Musical to Our Ears
After their many triumphs at the previous night’s Screen Actors Guild Awards, the team behind the musical Chicago were still high-steppin’. “I’m such a virgin to all this, so it’s all new and thrilling,” said directorRob Marshall, who partied into the wee hours with SAG winner Renee Zellweger and her co-star Richard Gere. “Backstage [at the SAG Awards], having won the ensemble, and they were all lined up horribly, so I had to go choreograph the pictures!”


Asked about her most magical moment making the musical, the radiant and very pregnant Catherine Zeta-Jones answered: “Literally the first day was me coming up and starting to sing ‘All that Jazz.’ It was like a pipe dream for me for so long. I didn’t quite believe that we were actually going to make that movie until that spotlight hit me, and I went ‘OK, there’s no turning back.’

“If not one person in the world saw it, if people threw tomatoes at us, we were gonna do this,” she continued, “and the success has just been phenomenal. People come up to me in the street and say ‘I HATED musicals until I saw Chicago.’ And that’s great!”

Queen Latifah took a moment to ponder the sudden ascension of hip-hoppers-turned-rappers. “We emote during our videos and we emote onstage…I think it’s possible I won’t be the only one in the room next year, just like Will [Smith] wasn’t the only one. He was inspirational to me, I’m like ‘If Will can do it, I can do it.’ I guess L.L. [Cool J] said ‘If Latifah and Will can do it, then I can do it.’ So there is a little trickle-down effect…You continuously have to break down people’s stereotypes.”

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Perhaps the most amused by the long awards season party was journeyman actor John C. Reilly, who admitted, “It’s fun to celebrate for a living, absolutely–although lately I’ve been pining for the old acting life again. It’s such a rare time for me, with four movies [Chicago, Gangs of New York, The Hours and The Good Girl] out there. I might never top this output, so this has really been a blast. To have this many out all at the same time and for all of them to be embraced in the way that they have…It really seems kinda surreal.”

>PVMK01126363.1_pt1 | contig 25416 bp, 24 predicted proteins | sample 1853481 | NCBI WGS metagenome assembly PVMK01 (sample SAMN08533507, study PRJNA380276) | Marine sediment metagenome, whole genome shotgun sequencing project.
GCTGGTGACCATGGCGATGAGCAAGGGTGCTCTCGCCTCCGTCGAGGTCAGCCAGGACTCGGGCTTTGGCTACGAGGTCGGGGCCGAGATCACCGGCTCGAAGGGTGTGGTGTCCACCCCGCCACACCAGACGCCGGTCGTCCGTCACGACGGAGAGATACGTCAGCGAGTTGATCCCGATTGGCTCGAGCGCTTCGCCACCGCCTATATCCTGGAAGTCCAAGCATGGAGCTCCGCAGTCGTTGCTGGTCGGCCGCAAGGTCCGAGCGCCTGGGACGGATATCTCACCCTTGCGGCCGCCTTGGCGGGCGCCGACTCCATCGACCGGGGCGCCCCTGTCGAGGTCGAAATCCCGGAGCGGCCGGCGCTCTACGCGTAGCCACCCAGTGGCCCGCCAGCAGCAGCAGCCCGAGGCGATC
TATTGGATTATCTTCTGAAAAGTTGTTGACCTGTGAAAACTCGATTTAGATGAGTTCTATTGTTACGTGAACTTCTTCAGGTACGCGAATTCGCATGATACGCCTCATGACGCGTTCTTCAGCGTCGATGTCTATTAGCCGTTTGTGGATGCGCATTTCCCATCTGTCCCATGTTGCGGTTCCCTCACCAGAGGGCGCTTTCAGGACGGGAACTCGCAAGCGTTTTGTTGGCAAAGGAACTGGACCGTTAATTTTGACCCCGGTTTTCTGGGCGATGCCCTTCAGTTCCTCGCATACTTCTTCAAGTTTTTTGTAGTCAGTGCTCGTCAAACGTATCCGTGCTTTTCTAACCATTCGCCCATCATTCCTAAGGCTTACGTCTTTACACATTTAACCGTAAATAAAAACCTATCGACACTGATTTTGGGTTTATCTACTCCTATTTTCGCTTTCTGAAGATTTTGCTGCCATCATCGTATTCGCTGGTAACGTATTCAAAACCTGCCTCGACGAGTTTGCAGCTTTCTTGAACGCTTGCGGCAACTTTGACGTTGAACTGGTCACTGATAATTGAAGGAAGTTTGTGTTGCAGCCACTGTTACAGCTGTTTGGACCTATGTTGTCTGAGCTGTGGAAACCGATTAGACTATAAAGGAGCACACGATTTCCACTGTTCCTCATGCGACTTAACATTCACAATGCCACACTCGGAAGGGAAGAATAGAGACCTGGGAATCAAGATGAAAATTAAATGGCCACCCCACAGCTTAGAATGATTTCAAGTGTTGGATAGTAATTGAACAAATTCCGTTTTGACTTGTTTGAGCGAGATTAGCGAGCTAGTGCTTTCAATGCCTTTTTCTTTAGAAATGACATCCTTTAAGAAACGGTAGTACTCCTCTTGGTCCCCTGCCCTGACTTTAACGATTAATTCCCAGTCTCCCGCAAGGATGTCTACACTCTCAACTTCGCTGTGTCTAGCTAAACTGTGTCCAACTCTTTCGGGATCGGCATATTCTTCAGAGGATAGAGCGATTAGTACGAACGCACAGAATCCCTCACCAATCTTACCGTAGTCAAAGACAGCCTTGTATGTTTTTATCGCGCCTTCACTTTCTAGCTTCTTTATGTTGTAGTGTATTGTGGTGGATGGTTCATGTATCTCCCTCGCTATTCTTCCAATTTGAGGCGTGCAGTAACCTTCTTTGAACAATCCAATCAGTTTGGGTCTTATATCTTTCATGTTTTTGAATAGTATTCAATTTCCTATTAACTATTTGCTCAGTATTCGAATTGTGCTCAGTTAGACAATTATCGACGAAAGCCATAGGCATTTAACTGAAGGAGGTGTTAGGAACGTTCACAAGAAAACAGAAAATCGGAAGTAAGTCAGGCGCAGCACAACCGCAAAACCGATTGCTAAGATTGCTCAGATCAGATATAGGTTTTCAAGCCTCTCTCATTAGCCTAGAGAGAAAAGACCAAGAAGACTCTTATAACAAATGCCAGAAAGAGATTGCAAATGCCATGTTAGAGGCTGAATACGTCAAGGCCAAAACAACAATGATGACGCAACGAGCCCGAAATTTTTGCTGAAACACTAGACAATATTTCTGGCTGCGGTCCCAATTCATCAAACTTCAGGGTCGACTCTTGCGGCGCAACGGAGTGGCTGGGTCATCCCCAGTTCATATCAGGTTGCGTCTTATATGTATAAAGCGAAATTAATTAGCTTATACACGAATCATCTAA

Best Supportive Actors

The spirit among the Best Supporting Actor nominees was, appropriately, supportive. “I have some really good friends who have passed away from the ravages of AIDS,” recalled The Hours‘ Ed Harris, who mentioned one man in particular had a lasting effect on him. “I spent a lot of time with him in his last months at his bedside. So I felt some motivation to play this guy with dignity and strength and some justice.”

Asked what nominees he was rooting for, Harris grinned. “Other than myself? I’m rooting for Nicole.”

Christopher Walken said he found a surprising source of inspiration for his role in Catch Me If You Can. “When they gave me the haircut and the suit and the hat, I looked exactly like my father.”

Walken was clearly tickled to have received an award at the previous night’s SAG celebration. “I’ve never been to an award thing like that where there were so many actors, and there were a lot of actors I knew from a long time ago, and there were actors that I knew because I saw them 100 times…It was a very tribal kind of thing. I thought afterwards that next year they should put up a big bonfire and we could all dance around it.”

Adaptation’s Chris Cooper revealed that not all actors are self-absorbed or crave the spotlight, at least as far as the Oscar race is concerned. “I voted for another person in this category…because I like the other person’s performance. I’ll say he has the same first name as me.” But, the actor shrugged, “Don’t read too much into it. It doesn’t mean that I don’t want to win.”